MAIN STORY: It’s 4pm. A shrill alarm pierces through the air. It’s time for the students to head home.
Tandin, 12, however, has a different plan for the day. Instead of heading home, he makes his way out the school gate through the throng of other school-going children. He heads towards the Changlimithang stadium. There, his best friend, Sonam is waiting for him.
The sky is overcast, yet the stadium is partially filled with spectators. A football match between two popular football clubs in Thimphu is about to begin.
Tandin and Sonam rushes through the stadium and changes into a casual pair of trousers and shirts. They wear a black raincoat on top, which reaches to their ankles.
Five other boys of about the same ages, who are positioned in different places around the stadium, accompany them. They are instructed to stay in their positions by a senior working at the stadium.
These boys are working as ball boys at the stadium, a part-time job when the school sessions are over. It’s a perfect way to earn some extra cash.
Tandin has been working as a ball boy since last year. He earns Nu 100 for each game he attends. He earns the most during the weekends.
“As a ball boy, my job is to retrieve and supply the balls for players during the game,” Tandin said. “There are times when the ball heads outside the stadium where we have to be careful while retrieving them. Other than that, our job is easy.”
I love being a ball boy since it gives me a chance to meet our local football celebrities and practice football for free, Tandin said. “It was my brother who told me to be a ball boy and now I’m loving it.”
Drawing his inspiration from local popular football players, Tandin said he hopes to become a national football player one day.
Sonam, 14, hopes to become a football player too.
“Whatever amount I earn from the game, I give it to my mother hoping I could contribute and help her in some ways,” Sonam said. “I love coming here and guarding the balls. It’s exciting.”
“Although the amount we earn is not much, we enjoy being at the stadium and fulfilling our duties,” Sonam said. “We make sure we don’t compromise with our studies. We come here only during free hours.”
For the next 90 minutes, the boys are thoroughly engaged in the game. Whenever the ball heads outside the court, they are there to assist the players.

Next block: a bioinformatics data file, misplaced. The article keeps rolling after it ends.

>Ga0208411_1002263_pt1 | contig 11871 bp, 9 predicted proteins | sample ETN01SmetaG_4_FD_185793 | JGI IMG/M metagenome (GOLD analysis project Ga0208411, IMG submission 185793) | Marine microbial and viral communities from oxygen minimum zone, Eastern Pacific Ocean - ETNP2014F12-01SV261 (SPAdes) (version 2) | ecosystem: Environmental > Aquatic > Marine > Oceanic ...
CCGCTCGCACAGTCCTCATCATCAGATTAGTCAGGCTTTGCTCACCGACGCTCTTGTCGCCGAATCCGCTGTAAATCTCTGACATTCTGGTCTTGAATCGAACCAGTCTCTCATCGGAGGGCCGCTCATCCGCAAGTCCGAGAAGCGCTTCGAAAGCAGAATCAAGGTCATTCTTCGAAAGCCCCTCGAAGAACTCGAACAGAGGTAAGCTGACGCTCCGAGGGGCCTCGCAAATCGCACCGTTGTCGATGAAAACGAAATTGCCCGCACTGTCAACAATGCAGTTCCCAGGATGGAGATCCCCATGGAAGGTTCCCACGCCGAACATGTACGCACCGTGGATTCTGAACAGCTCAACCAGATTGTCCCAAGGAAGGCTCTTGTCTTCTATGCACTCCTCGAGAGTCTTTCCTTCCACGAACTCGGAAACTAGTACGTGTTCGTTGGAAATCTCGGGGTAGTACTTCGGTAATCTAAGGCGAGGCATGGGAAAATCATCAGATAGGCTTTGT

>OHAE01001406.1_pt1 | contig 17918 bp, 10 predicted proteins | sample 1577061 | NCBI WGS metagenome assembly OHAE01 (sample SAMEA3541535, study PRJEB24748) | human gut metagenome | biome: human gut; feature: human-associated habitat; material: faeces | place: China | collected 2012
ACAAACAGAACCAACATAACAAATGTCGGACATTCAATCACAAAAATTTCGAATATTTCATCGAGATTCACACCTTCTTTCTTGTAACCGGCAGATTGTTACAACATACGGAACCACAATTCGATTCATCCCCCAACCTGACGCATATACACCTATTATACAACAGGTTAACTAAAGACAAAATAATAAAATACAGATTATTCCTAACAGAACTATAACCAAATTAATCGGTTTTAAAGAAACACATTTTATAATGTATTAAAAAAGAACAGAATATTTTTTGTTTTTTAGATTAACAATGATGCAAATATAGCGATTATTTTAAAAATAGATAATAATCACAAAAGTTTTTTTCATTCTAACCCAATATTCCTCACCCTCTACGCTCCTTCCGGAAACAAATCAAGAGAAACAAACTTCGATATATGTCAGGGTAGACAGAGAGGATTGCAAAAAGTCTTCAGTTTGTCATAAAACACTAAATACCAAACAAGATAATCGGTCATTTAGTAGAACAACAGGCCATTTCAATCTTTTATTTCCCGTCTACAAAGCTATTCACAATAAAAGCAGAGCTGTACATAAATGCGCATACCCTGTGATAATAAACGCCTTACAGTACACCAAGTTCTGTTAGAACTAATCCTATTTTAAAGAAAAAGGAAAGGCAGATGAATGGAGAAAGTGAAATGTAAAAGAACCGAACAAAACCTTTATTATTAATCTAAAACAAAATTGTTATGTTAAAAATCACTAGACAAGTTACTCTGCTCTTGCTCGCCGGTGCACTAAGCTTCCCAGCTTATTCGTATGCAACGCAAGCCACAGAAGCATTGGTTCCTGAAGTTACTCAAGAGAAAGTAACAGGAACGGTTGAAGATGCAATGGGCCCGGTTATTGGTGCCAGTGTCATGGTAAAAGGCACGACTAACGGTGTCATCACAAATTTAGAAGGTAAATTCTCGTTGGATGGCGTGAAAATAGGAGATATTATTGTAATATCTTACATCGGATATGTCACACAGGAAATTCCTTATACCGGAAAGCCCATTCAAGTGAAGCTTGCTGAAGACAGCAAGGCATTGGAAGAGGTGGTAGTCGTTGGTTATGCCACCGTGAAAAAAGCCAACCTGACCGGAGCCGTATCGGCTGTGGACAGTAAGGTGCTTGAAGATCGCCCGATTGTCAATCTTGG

Around the same time, at the Royal Thimphu Golf Club, Hari, 15, works as a part time caddie after school hours.
Hari can be always found at the club grounds whenever he has free time or whenever there are no classes. Today, he has been at the golf course from the morning since there were no classes at the school.
Wearing a warm jacket and pleated trousers, a comfortable shoe and a cap on his head, Hari easily lifts the golf set and carries it across his shoulder through the course. The golf set looks unusually bigger than him.
Hari has been practicing golf and working as a caddie for the past two years. For each game, he earns about Nu 500. He has been participating in golf tournaments as well.
“By working as a caddie and learning golf, I learn how to discipline myself. I respect the game a lot,” Hari said.
Hari saves whatever he earns from the game. “Believe it or not, I’ve opened a savings account at the bank, which my mother helped me. So that it will help me in my future studies.”
Hari encourages young people like him to do part-time jobs. “I get to learn so many things working as a caddie. I know how to talk and deal with people and I value money more now.”
With the experience gained about golf by being a caddie, Hari hopes to become a pro golfer when he becomes older. “I hope I can participate in games and make a name for myself. For now, I’m polishing my skills at being a caddie and assist other pro golfers.”
Accompanying Hari is his classmate, Jigme, 18, who also works as a caddie at the golf club. Jigme works as a caddie during weekends and on other days he takes golf lessons.
“My favourite part is learning about overcoming the challenges and obstacles of the game,” Jigme said. “I hope to make my parents proud by being a responsible boy. I hope many are thinking the same too.”
Jigme recalls the difficult times he faced when he became a caddie for the first time.
“I didn’t know how to select the various clubs from the set. It took time but now I’m pretty good at being a caddie,” Jigme said. “I’m going to play golf for the rest of my life and hopefully become a pro golfer too.”
As the day winds up, the boys at the Changlimithang stadium head home. Although it doesn’t seem much, they have learnt something valuable beyond the classrooms. Hari and Jigme heads home as well with the hope to return to the golf course soon.